United States$1,712,379 $969,892 
    Canada100,936 66,242 
Net sales$1,813,315 $1,036,134 

Contract Balances

    Contract liabilities primarily relate to advances or deposits received from the Partnership's customers before revenue is recognized. These amounts are included in accrued liabilities and amounted to $8.6 million and $9.8 million as of March 31, 2022 and December 31, 2021, respectively. A substantial portion of the contract liabilities as of December 31, 2021 remains outstanding as of March 31, 2022 as they are primarily deposits. The Partnership does not have any material contract assets as of March 31, 2022 or December 31, 2021.

3. Leases

    From a lessor perspective, the Partnership has entered into various throughput and materials handling arrangements with customers. These arrangements are accounted for as operating leases as determined by the use terms and rights outlined in the underlying agreements. The throughput contracts are agreements with refined products wholesalers that use the Partnership’s terminal facilities for a fee. The materials handling contracts are arrangements involving rentals of dedicated tanks, pads, land and small office locations for the purposes of storage, parking and other related uses. Income related to the operating leases with the Partnership as the lessor, as described above, totaled $9.4 million and $10.5 million for the three months ended March 31, 2022 and 2021, respectively.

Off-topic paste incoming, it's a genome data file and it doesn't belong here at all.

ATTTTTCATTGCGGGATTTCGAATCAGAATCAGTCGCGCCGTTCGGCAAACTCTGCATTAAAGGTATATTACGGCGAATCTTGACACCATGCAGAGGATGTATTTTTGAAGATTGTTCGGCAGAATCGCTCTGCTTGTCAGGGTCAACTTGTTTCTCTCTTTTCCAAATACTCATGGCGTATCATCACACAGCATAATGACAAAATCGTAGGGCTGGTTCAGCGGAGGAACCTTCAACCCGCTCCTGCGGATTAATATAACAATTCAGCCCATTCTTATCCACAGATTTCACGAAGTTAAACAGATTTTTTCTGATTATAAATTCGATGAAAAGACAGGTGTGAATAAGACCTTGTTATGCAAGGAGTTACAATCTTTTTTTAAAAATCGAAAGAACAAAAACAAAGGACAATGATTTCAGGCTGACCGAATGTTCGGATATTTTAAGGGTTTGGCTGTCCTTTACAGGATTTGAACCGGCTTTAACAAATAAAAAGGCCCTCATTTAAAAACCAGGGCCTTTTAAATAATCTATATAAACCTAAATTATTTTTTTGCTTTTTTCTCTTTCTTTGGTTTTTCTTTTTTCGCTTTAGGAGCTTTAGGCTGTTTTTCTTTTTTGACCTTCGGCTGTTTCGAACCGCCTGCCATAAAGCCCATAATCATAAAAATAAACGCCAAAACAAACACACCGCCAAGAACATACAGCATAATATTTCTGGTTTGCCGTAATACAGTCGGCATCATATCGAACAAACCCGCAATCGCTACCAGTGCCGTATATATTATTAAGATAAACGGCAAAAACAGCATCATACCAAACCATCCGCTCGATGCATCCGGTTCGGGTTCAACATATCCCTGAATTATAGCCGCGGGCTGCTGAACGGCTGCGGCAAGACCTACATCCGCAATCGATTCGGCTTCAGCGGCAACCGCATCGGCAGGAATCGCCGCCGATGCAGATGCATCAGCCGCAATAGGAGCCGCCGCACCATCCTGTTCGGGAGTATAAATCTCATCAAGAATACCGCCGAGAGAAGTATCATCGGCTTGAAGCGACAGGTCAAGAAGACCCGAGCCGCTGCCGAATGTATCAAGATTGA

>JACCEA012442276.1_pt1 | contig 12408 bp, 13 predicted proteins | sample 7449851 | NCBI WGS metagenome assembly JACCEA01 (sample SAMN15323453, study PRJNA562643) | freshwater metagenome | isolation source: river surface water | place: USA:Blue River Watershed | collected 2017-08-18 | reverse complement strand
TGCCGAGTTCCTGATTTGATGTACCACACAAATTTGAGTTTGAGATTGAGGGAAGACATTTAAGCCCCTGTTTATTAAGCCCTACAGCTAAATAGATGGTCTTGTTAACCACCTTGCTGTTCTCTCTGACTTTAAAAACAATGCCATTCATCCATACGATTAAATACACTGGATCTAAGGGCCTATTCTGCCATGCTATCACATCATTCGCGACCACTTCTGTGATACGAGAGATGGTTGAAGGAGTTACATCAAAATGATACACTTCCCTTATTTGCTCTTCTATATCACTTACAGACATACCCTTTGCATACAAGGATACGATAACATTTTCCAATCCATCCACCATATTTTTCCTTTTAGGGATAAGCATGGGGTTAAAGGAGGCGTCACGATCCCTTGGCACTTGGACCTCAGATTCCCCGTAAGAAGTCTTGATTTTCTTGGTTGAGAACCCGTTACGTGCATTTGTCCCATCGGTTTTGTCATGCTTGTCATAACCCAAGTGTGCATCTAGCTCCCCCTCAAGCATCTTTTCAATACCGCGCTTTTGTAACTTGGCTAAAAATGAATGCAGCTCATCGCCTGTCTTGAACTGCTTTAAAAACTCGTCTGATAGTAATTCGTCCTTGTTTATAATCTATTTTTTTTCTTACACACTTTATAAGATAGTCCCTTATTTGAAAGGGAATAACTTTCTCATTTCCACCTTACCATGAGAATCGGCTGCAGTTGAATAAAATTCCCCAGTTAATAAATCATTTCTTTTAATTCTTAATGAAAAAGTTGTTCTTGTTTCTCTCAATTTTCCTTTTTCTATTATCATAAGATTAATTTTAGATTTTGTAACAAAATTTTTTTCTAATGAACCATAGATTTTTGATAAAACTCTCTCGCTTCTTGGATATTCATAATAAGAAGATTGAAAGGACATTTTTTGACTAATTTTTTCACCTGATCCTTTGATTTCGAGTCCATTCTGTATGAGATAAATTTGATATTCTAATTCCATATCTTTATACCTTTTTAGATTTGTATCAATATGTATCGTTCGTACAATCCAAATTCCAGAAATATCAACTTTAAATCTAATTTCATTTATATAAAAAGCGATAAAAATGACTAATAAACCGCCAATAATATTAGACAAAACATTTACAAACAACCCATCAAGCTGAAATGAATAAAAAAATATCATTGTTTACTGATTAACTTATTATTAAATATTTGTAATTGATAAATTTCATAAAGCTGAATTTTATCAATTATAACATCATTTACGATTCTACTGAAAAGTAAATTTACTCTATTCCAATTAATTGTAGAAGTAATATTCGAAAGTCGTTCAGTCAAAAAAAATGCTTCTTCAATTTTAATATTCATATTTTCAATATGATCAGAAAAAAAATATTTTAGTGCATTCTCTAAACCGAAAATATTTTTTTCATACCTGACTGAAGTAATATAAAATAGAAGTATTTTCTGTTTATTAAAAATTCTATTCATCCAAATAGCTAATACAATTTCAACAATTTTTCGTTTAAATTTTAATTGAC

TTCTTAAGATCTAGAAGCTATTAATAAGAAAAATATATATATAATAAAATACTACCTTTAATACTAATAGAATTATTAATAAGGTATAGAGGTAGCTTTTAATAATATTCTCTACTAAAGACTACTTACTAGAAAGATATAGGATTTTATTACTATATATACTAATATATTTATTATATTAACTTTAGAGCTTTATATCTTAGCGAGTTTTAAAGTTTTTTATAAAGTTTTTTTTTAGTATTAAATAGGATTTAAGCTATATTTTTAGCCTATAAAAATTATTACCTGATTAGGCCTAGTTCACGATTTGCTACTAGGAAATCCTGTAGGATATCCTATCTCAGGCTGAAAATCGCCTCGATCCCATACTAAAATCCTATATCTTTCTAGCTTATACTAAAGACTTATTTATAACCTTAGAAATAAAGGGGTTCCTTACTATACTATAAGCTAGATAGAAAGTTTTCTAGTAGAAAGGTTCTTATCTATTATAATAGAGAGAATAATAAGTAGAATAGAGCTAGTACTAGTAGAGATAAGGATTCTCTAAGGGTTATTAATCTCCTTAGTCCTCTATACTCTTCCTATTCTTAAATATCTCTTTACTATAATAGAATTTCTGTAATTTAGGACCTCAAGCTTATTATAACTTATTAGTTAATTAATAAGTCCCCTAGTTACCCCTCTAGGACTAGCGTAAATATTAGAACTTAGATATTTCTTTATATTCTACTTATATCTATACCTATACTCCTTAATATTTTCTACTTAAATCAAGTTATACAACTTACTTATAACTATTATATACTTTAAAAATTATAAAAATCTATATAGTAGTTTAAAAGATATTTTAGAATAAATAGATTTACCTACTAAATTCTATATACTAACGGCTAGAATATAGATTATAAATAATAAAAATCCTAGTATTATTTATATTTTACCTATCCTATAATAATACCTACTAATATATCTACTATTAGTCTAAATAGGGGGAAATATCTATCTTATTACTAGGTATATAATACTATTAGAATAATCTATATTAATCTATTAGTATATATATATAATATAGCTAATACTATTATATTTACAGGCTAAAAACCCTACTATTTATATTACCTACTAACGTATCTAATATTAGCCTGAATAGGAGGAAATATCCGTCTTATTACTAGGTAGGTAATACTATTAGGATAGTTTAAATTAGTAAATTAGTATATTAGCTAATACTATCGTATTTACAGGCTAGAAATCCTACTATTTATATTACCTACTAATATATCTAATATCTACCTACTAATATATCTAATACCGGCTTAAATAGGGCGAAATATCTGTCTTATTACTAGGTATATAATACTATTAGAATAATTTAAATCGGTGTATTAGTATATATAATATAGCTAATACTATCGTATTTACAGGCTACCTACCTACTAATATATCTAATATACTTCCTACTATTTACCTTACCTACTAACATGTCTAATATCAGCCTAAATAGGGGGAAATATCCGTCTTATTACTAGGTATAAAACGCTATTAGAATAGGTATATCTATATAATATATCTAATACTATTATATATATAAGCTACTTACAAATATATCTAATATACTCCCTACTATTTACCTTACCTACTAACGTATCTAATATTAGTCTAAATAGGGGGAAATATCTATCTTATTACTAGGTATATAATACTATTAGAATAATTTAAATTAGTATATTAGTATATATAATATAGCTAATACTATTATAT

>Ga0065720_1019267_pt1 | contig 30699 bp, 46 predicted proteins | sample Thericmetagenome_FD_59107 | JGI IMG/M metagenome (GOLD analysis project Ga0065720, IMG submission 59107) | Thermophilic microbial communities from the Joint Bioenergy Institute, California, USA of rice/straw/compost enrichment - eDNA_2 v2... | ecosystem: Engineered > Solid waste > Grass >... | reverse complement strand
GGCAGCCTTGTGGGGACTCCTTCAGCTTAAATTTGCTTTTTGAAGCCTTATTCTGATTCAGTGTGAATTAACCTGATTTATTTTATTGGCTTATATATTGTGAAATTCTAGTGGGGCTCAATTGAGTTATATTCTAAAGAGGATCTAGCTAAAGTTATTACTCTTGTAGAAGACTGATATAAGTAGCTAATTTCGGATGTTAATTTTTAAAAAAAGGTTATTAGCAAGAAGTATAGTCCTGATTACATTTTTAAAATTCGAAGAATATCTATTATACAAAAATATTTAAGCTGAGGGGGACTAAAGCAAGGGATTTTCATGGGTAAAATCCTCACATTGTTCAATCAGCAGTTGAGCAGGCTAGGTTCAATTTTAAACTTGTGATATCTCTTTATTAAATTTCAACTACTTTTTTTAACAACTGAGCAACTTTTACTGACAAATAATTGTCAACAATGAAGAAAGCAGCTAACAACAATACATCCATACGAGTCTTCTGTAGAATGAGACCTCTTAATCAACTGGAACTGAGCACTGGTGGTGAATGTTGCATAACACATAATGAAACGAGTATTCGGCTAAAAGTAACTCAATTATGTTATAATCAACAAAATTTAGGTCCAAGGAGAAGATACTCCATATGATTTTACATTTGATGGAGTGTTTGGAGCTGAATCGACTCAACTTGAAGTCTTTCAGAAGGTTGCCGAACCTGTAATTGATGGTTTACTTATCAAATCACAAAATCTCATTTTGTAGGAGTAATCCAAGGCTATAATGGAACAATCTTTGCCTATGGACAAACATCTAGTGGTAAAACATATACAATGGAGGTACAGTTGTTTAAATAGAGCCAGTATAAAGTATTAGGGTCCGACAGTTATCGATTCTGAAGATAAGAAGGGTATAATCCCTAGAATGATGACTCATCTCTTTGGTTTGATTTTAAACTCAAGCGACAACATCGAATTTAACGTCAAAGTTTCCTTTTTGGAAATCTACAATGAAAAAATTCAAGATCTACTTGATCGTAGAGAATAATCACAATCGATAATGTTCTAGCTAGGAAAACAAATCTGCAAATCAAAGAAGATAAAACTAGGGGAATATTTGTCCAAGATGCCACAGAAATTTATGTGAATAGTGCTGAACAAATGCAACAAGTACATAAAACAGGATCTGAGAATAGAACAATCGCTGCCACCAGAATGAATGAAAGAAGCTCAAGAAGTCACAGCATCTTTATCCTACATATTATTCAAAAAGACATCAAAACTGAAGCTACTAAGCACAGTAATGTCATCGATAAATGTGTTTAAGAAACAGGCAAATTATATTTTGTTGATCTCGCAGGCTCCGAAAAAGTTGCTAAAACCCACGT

4. Accumulated Other Comprehensive Loss, Net of Tax
Amounts included in accumulated other comprehensive loss, net of tax, consisted of the following:
March 31,
2022
December 31, 2021
Fair value of interest rate swaps, net of tax$8,260 $(4,954)
Cumulative foreign currency translation adjustment(11,507)(11,543)
Accumulated other comprehensive loss, net of tax$(3,247)$(16,497)

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5. Inventories
March 31,
2022
December 31,
2021
Petroleum and related products$298,079 $426,323 
Coal3,949 6,870 
Natural gas1,565 6,627 
Inventories$303,593 $439,820 

6. Credit Agreement
March 31,
2022
December 31, 2021
Working capital facilities$424,503 $497,578 
Acquisition facility377,400 377,400 
Total credit agreement801,903 874,978 
Less: current portion of working capital facilities(424,503)(497,578)
Long-term portion$377,400 $377,400